The Gospel of the County Fair

Published 3:00 am Saturday, September 27, 2014

Mama was scared of everything, especially bad weather, tramps and the men who came along with the fair that set up right behind the school and right in the middle of our neighborhood.

As soon as the fair came to town, Mama locked every door in the house. She hammered a nail in each window frame so those shady fair folks couldn’t push the windows up. She wasn’t taking any chances. Why, they could pull me and Bubba out the window and take us away with the fair. I thought that might be kind of fun. And I sure didn’t care if they got Bubba. I tried to pull the nail out of the window next to his bed so they could “get at him good.”

My friend, Betty Kay, and I had to walk through the fair grounds every morning to get to school. Mama would stand down by the road and watch us until we got in eyesight of the teachers who were watching out for walkers at that dangerous time.

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“Keep your eyes straight ahead and run if those men say anything to you,” Mama said.

Mama had eyes in the back of her head but I didn’t think she could see my eyes through the back of my head. So I kept my head straight but my eyes darted all around. Betty Kay wasn’t scared of anything either, so we walked as slow as we could to take it all in.

At night, Mama would let me sit out in the yard and enjoy the fair from a safe distance. It was an amazing thing to see. As I watched the blinking lights and listened to the happy screams, I was filled with excitement and wonder.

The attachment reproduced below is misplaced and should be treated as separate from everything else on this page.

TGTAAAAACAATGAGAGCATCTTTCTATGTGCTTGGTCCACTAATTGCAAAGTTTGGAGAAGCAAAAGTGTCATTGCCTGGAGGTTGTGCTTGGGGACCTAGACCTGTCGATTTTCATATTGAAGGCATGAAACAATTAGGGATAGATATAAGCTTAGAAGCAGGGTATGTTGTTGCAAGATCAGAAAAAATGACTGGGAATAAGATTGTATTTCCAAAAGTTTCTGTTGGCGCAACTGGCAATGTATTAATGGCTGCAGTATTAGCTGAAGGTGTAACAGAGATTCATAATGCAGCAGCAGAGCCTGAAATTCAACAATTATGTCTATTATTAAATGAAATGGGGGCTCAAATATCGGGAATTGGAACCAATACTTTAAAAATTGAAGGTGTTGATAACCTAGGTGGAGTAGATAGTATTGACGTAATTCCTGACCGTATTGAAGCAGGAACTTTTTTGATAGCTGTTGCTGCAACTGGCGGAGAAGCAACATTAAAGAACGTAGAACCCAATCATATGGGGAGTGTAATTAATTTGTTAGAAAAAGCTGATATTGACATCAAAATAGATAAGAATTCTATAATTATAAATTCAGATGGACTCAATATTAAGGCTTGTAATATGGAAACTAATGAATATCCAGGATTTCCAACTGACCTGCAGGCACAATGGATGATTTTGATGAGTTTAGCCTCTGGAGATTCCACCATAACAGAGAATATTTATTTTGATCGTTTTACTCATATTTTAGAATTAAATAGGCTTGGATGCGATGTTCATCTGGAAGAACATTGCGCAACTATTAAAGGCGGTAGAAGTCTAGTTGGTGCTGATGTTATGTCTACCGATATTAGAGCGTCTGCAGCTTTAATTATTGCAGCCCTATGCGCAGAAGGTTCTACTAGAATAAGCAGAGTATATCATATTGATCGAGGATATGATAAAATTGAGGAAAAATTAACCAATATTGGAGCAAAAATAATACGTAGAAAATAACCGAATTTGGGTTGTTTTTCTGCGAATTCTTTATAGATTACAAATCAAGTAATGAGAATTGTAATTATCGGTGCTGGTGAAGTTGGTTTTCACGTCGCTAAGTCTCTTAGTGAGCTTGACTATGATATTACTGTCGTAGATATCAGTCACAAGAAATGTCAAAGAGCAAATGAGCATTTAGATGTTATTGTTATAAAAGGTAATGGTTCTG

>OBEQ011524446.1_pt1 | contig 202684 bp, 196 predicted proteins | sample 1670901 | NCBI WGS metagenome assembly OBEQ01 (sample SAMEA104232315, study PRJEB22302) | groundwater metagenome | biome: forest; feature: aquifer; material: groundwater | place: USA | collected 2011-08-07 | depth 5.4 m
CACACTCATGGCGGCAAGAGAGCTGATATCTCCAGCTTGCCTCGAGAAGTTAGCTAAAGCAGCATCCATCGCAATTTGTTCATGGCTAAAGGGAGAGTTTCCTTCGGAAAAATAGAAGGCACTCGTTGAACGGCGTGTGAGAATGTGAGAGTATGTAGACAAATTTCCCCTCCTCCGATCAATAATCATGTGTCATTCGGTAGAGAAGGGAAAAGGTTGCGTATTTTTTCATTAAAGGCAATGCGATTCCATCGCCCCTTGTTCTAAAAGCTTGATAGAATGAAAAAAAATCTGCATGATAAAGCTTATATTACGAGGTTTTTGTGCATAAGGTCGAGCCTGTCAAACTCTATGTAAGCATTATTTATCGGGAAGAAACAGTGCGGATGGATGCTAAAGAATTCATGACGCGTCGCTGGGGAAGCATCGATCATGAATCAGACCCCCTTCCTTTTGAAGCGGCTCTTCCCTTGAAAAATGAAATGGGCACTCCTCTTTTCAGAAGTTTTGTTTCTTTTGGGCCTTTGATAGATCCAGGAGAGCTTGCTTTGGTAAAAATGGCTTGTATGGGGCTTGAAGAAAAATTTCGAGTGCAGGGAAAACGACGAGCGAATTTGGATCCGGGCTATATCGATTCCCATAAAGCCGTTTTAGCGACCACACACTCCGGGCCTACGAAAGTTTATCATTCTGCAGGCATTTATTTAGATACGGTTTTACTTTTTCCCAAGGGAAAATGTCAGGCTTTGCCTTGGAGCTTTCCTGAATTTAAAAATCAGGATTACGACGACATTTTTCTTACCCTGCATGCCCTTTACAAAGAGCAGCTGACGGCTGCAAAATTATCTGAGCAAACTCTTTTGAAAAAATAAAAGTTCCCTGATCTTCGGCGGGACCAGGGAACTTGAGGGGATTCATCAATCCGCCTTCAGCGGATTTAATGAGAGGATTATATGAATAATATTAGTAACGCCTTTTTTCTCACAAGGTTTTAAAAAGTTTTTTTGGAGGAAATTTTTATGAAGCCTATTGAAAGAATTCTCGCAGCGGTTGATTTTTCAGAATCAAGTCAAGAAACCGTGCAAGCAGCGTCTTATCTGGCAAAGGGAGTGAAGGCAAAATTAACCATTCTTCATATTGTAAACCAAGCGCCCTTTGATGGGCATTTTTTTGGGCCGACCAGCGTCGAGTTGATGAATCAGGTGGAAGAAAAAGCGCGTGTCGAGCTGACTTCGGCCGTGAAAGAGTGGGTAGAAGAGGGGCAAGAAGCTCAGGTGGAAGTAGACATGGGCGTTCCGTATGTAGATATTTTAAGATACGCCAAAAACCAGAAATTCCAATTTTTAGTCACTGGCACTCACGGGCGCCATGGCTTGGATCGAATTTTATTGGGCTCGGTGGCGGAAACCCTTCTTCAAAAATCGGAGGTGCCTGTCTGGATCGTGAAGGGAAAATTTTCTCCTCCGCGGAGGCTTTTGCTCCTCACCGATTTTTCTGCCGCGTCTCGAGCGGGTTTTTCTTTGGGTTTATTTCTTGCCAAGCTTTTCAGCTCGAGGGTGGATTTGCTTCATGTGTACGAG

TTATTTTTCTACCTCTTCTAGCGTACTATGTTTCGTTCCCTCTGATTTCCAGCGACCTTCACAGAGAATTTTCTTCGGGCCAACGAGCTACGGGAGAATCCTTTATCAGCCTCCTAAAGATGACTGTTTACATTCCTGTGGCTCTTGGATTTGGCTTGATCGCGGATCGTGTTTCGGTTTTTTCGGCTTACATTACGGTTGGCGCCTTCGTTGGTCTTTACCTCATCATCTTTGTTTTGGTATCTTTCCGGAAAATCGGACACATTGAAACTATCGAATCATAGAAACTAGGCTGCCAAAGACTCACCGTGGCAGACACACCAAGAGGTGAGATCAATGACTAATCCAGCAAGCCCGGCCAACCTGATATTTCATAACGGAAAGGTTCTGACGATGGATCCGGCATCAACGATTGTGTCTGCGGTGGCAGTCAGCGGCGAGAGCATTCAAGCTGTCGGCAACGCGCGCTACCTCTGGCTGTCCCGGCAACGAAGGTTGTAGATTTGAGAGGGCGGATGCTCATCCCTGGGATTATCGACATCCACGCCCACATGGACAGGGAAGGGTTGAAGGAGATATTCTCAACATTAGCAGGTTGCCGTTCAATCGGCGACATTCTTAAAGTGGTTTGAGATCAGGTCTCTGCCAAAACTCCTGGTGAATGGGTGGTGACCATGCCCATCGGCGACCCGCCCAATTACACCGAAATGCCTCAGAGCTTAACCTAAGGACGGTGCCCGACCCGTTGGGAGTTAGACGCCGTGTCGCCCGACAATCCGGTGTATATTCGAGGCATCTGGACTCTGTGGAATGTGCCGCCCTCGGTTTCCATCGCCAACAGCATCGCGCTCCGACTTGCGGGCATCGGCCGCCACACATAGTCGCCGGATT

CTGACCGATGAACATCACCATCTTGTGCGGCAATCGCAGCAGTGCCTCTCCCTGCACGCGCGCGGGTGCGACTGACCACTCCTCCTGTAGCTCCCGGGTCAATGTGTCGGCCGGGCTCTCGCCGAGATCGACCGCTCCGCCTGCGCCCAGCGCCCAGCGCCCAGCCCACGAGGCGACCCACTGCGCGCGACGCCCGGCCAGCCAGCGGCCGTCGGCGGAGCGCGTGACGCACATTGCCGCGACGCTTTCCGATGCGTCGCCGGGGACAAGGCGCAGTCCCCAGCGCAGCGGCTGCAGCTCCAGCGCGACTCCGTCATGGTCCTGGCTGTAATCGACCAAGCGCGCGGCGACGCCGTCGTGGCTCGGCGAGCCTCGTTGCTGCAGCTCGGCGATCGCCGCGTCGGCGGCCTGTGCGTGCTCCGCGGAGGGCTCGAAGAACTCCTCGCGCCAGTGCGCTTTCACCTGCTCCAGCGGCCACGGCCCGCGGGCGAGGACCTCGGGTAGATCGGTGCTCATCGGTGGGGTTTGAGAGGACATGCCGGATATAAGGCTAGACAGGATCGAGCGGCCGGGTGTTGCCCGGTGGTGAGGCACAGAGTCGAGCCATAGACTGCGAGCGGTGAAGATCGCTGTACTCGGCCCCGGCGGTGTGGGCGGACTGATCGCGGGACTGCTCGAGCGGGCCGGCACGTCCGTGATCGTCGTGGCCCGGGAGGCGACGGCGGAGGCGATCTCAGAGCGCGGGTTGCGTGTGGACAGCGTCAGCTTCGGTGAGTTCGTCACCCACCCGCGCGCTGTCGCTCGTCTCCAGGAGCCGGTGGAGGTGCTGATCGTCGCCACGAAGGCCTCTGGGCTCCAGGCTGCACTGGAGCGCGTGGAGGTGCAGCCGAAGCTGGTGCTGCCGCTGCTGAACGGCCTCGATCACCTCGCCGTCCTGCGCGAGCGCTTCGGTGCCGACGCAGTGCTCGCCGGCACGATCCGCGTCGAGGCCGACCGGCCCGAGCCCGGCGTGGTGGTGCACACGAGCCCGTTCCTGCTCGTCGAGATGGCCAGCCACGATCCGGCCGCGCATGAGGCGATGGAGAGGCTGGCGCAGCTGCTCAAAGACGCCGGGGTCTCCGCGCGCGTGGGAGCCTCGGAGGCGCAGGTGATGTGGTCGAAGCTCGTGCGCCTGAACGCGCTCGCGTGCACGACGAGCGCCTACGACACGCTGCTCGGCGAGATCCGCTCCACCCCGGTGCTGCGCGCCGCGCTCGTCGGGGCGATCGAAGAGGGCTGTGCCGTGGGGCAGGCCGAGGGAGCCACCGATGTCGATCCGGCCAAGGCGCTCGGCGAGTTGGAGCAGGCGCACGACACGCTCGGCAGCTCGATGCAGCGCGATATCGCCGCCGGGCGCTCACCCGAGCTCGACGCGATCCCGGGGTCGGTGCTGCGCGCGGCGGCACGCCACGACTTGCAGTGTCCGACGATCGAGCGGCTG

When it was time to go inside, Mama closed all the curtains and put a chair under the doorknobs of both doors so the fair men couldn’t come in on us. I would peep out from behind the curtain to get one last look at the magical place just across the road.

The fair always came during cotton ginning season so Daddy was never at home to take us to the fair or to protect us from those mean men that ran the fair. That’s why Mama was really scared.

The night finally came for Betty Kay and me to go to the fair. Our mamas gave us “fair” warning that we were not to ride the Ferris wheel. The bolts might come out of the seat and we’d fall out and die, or worse, we might get stuck way up on top and never get down.

Our mamas let us go up closer to watch the man get shot out of the cannon. The cannonball man put on his little white cap and slid down in the cannon. Then, “Boom!” Out he shot and, in a flash, he was safe in the net. And that was that.

As we walked away, the man at the Ferris wheel called us to come ride. We each had one dime in our dirty, sweaty hands.

Our mamas weren’t around so we did the “don’t.”

I’d never been so high. I could see everywhere — our house and chicken houses with those soft lights seeping out from under the doors, the school and the darkness of Marine Land where we played. I could almost touch the moon. I’d never see such sights.

But, at the height of my happiness, the Ferris wheel stopped with us right on top.

Now, when you’re stuck at the top of a Ferris wheel, your seat will not be still. It will rock, tip and creak. The fastening bolts will loosen right before your eyes. The wind will knock you around like tumbleweed and an icy chill will go down your spine. You’ll be so scared that your insides will turn outside.

It’s the gospel truth that your mama will appear out of nowhere to wait for you when you come down. And it’s the gospel truth that you will run to her like a prodigal child … and it is biblical that she will not spare the rod.